Once back aboard ship, the boys were given the freedom to explore the battleship on their own using the buddy system. The ship has several marked tours that can be followed as well as a scavenger hunt designed for visiting Scouts. Both leaders and Scouts were soon climbing ladders, squeezing through hatches, and peering into various cabins and turrets as we moved both high above and well below the main deck of the ship. By 10:00 pm, all were back in the berthing area preparing for a night in the multi-tier bunks. Unfortunately, Scouts are usually not as ready for sleep as the adults. Getting some of them to quietly settle down took much effort.

James Robert and Andrew inspect one of
the Alabama's 40mm antiaircraft gun stations
      Following a mostly, restful night, reveille came at 7:00 am. After packing up our gear and trekking up to the main deck, we were surprised to find the temperature had dropped into the upper 30s, accompanied by a stiff wind blowing in from the water. Back in the parking lot, the Scouts made quick work of several boxes of Pop Tarts (although surprisingly, they were not as interested in the apples). A trip through the gift shop capped off the morning before we loaded into the vehicles for the trip back to Auburn.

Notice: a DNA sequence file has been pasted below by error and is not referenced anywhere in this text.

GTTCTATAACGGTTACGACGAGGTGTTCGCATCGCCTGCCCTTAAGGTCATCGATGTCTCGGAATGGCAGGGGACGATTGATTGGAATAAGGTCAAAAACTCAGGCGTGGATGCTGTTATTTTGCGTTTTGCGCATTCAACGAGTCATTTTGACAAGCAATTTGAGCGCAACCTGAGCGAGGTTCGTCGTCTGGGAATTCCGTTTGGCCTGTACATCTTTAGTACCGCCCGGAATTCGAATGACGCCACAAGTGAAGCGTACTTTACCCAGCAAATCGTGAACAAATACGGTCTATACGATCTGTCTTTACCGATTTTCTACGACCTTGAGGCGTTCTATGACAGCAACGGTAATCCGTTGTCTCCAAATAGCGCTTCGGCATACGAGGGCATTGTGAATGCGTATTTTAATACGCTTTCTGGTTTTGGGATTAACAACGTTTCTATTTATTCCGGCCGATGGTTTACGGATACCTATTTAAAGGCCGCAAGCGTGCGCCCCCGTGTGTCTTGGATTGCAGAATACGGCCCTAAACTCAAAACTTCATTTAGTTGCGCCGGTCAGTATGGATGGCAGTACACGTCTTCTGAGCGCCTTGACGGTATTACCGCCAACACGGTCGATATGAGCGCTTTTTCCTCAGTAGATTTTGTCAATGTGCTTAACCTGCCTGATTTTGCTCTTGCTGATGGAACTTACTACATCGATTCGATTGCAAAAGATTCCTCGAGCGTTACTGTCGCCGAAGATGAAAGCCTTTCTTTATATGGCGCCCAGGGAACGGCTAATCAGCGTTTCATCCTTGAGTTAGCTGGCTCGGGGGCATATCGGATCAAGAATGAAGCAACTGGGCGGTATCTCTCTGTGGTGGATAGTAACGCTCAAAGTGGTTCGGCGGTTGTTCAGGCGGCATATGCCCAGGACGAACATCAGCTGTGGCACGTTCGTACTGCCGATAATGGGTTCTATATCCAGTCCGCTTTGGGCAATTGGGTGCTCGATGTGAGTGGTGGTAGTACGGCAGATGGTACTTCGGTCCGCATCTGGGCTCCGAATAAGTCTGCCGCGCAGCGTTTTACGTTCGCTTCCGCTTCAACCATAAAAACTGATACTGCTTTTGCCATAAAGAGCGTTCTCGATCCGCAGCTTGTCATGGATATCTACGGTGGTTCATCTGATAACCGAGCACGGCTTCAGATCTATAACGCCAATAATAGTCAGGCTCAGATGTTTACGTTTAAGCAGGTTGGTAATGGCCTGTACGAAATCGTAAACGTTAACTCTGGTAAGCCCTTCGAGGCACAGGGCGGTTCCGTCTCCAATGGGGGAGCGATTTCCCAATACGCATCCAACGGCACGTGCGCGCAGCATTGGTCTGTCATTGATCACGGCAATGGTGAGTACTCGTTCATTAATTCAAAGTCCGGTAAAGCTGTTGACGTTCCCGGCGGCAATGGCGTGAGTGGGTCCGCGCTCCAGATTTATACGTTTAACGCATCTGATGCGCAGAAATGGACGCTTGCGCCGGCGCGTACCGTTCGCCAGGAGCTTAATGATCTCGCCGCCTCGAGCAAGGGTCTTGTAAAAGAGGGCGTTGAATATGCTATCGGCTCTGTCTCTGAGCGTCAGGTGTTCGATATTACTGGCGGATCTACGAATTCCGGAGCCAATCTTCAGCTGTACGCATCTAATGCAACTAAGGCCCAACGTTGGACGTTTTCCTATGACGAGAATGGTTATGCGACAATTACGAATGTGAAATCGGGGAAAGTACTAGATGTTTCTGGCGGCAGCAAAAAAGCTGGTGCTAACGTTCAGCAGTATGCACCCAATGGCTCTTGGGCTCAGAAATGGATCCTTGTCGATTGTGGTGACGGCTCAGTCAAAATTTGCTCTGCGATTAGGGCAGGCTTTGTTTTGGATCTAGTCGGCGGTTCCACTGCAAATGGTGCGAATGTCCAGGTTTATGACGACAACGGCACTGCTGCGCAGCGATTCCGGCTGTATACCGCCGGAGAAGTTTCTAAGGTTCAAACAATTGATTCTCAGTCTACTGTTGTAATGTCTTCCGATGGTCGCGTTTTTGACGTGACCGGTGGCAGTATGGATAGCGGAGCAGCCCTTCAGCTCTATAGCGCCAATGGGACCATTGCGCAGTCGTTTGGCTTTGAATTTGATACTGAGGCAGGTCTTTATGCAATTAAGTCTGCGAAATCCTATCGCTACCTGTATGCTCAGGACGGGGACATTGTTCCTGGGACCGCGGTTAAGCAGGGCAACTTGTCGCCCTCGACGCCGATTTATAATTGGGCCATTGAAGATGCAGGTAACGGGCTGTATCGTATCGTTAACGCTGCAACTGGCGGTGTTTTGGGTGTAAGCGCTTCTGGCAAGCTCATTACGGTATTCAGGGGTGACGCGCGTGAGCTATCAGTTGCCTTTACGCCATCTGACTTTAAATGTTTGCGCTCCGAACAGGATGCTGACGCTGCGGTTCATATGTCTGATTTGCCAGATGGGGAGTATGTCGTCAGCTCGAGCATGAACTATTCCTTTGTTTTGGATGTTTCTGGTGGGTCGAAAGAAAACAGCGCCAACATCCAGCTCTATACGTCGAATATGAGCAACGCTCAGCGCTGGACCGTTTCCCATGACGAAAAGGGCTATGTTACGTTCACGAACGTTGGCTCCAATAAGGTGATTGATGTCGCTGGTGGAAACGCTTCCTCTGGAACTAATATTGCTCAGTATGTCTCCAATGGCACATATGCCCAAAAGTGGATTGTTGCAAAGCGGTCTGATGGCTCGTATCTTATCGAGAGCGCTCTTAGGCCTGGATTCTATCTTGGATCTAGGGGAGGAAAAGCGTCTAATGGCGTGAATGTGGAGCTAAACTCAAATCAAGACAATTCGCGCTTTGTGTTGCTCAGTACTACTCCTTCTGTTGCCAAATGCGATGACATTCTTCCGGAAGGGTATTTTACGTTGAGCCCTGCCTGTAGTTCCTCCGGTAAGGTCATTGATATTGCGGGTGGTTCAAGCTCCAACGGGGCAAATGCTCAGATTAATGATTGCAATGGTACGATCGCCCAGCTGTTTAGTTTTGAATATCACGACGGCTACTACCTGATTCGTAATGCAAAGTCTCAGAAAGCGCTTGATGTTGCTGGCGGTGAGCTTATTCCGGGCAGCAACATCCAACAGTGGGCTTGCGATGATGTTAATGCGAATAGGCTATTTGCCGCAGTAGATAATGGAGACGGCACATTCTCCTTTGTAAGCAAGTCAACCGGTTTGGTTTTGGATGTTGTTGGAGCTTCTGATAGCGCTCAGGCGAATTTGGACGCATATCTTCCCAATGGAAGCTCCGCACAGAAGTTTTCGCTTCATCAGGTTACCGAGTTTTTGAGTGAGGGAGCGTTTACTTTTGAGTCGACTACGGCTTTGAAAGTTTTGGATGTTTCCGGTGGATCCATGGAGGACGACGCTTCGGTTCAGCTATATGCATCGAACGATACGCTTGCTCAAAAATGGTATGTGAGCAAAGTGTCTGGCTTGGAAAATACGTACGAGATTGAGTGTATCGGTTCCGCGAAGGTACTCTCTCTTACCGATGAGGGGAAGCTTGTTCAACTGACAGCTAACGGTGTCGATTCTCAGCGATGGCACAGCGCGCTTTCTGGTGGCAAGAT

On Monday evening, the members of the PLC gave the trip high marks. They enjoyed the numerous activities planned for the trip, although the battleship was easily the most popular site. They also praised the food and how easily Saturday's dinner came together. As always, the youth leaders recognized that there were some aspects of the weekend that could have been improved. Some of these issues will be addressed at the next troop meeting. It was also noted that Mobile has a number of interesting opportunities for camping and other Scout activities. These are ideas that can be floated at the next annual planning conference.

      Many of the photos in our online photo gallery were taken by the new troop historian, Jason. We hope to see more of his work in documenting our various events and perhaps a blog post or two from a Scout perspective.